I think you’re being a bit too hard on the UD folks lately. Of course, i think they’re a bit too hard on the evolution folks. It appears that pushing analogies where they weren’t meant to go has done little to help either side of the debate. To be honest, i stopped following the debate a few years back because it wasn’t really going anywhere. It’s just painful to see the same re-hashes on your blog, which is usually intellectually stimulating. Sorry my first comment here is mostly negative.

  • James F. McGrath

    Hi Markbe! I’m glad the post got you to chime in. I’m not sure in what sense you think I’ve been too hard on the folks at UD. I’ve been harder on them in the past – and I don’t think it was anything other than a just criticism of their arguments, or their attitudes, or their practices.Could you be more specific? It is hard to know how to reply when I don’t know what exactly you had in mind. Thanks!

  • Ben

    Is it really a good idea if all the intelligent people step out of an important unintelligent debate?

  • markbe

    Thanks for the response, sorry mine is so delayed. [note to self:check “Email follow-up comments…” box] In this specific instance, the car model (or airplane or motor or whatever) evolution analogy has been used with some frequency. The response from the ID side says, “Use an example that wasn’t designed by an engineer,” or something similar. This seems reasonable. It doesn’t mean the ID guys win the argument, or the evolutionists lose. It’s just not a useful analogy and results in a stalemate. Or at least that’s my take on it. Both sides then usually continue picking apart the analogies in a way that the other side never intended and, like you suggested, take the analogies too far, never furthering the original argument. It doesn’t seem to me that the intent of the UD folks is to press the details of this (type of) analogy (though they do seem to enjoy it a bit too much), but rather are asking for a better starting point to debate- verifiable examples of co-option that do not involve agency, in this example.Hopefully that was a sufficient explanation of my position in regards to this example. As a quick note to WAR_ON_ERROR, i don’t think the intelligent people should leave the debate, but should take it further than it has gone in the past. Unfortunately for me, that is mostly in a scientific realm of which i do not have much knowledge, so i’m out, but no one said i was intelligent in the first place, haha.Thanks again for your response, James. I encourage you to continue exploring this and believe you have the intelligence to take this to the next level from a philosophical/theological perspective at the very least.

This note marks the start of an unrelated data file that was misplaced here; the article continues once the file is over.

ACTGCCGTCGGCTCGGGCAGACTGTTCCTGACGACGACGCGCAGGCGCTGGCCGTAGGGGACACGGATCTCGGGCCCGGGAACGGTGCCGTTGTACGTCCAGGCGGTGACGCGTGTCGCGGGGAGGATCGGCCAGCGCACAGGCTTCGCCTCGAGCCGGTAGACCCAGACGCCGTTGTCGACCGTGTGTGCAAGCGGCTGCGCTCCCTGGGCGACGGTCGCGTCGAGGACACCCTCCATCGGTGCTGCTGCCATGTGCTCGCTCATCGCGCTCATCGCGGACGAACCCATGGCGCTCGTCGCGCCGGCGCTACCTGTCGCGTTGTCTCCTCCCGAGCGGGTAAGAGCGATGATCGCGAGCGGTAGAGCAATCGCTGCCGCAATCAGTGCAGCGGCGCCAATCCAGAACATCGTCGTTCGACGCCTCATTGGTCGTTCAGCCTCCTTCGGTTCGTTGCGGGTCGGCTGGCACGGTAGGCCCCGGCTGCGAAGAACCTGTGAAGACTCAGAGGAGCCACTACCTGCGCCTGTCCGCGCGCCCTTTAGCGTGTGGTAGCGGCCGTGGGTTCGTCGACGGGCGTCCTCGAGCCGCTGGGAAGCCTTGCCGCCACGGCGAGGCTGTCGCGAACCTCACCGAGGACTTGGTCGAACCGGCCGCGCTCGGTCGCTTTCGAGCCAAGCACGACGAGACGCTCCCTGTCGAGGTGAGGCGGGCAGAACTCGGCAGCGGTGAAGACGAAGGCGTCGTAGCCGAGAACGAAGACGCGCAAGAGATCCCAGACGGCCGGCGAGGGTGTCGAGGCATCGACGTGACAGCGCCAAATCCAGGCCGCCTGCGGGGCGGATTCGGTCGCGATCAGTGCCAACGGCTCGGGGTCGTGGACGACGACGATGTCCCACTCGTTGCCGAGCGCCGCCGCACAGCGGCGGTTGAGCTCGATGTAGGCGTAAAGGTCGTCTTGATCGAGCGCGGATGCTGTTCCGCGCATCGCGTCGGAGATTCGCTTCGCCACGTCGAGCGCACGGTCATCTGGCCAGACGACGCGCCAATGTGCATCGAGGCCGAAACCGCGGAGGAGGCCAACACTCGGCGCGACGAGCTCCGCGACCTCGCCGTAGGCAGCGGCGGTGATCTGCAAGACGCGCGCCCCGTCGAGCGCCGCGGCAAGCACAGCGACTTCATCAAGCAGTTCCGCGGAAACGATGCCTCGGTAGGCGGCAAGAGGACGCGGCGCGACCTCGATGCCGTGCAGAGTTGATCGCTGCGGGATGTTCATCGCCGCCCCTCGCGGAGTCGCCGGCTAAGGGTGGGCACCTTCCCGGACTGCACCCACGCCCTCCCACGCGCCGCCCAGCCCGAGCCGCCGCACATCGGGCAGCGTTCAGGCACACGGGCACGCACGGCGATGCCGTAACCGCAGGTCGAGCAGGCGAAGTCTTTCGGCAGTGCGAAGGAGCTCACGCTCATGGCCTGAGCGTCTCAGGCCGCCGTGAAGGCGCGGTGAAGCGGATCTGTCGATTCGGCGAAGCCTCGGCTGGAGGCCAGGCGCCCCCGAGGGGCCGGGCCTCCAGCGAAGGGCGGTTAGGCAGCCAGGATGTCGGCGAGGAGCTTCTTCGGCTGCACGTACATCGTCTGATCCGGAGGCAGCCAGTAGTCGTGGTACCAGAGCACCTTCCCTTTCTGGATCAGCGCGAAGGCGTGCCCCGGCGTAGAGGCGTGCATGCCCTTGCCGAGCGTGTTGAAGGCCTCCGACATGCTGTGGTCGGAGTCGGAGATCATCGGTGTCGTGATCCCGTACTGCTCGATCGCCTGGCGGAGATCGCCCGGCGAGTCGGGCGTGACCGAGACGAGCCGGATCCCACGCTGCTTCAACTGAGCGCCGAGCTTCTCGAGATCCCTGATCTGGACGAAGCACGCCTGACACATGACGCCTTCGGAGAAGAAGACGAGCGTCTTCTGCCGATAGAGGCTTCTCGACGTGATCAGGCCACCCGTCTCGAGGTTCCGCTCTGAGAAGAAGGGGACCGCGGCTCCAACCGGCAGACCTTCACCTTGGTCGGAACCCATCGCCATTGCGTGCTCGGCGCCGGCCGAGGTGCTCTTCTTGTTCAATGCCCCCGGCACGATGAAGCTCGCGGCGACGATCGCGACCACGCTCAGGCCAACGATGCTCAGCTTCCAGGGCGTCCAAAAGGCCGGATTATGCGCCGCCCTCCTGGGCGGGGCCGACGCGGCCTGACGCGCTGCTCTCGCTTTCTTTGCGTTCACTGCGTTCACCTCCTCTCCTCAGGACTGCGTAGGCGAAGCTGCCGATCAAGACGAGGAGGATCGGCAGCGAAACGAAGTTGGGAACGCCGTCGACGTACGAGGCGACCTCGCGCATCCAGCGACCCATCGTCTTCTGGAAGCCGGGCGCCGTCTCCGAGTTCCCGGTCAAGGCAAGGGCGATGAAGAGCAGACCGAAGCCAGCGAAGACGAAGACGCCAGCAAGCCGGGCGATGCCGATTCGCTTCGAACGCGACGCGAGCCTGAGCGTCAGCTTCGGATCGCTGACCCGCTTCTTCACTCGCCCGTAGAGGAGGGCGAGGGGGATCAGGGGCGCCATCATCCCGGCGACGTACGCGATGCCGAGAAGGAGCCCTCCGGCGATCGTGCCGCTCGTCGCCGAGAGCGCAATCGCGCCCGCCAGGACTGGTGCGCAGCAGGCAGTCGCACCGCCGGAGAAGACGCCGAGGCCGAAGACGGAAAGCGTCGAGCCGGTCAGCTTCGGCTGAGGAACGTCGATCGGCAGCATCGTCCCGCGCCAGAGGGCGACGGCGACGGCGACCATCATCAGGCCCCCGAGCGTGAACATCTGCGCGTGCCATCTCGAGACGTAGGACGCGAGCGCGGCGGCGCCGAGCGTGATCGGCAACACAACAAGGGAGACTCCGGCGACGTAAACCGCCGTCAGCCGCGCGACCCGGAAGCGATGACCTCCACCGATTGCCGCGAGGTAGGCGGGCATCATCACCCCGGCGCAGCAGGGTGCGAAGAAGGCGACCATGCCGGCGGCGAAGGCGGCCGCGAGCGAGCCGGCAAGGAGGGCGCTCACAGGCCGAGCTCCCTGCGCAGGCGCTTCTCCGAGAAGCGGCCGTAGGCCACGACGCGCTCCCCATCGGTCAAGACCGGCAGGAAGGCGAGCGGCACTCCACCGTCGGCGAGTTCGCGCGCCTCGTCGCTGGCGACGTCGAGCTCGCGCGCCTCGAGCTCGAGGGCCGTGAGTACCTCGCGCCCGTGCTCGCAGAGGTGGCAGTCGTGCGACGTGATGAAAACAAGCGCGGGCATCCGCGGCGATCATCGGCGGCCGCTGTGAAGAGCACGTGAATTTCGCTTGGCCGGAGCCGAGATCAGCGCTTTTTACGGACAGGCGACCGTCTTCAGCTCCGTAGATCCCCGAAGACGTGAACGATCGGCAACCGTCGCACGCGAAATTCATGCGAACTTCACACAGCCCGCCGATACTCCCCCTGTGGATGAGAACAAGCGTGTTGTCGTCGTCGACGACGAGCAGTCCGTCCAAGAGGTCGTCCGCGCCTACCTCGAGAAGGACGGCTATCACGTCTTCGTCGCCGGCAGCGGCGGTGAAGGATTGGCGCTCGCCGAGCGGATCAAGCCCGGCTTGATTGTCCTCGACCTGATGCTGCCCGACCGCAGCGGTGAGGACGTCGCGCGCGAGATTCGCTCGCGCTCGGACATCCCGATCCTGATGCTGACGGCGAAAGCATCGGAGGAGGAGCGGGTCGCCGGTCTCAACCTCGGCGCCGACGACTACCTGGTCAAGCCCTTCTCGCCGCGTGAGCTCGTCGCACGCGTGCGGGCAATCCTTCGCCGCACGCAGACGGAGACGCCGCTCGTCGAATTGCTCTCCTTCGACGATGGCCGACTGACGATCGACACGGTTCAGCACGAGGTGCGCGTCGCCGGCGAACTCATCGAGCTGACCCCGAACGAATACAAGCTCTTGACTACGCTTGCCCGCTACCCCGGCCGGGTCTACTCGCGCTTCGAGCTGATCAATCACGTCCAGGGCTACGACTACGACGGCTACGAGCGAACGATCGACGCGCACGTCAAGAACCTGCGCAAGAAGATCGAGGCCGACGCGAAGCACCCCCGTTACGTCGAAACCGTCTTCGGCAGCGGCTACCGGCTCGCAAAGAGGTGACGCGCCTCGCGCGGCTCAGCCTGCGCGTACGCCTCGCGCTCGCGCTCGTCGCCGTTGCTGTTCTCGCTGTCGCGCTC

• James F. McGrath

    I’m not sure where else we’d look for an analogy, since there is nothing I can think of, designed or natural, other than living things, that passes on instructions (often with minor modifications) to offspring. The work of designers over successive generations is a weak parallel, but doesn’t prove design, since the whole point is that we have evidence of descent with modification. There really shouldn’t be any dispute about that aspect of biology. If one wants to posit a designer to get the whole thing started, in view of our current ignorance about the origin of life, there’s more room to do so – although there’s also room for science to come along later with a plausible explanation involving natural processes.In a similarly problematic analogy, Paley famously used the example of finding a watch and recognizing its design. But we know of watches, and of other mechanics. But as long as humans have been recording their thoughts, there have been living things. And so whether, upon finding a carrot, one immediately recognizes that it must be designed, in fact begs the question…I’m not sure to what extent this responds adequately to your points. Do let me know!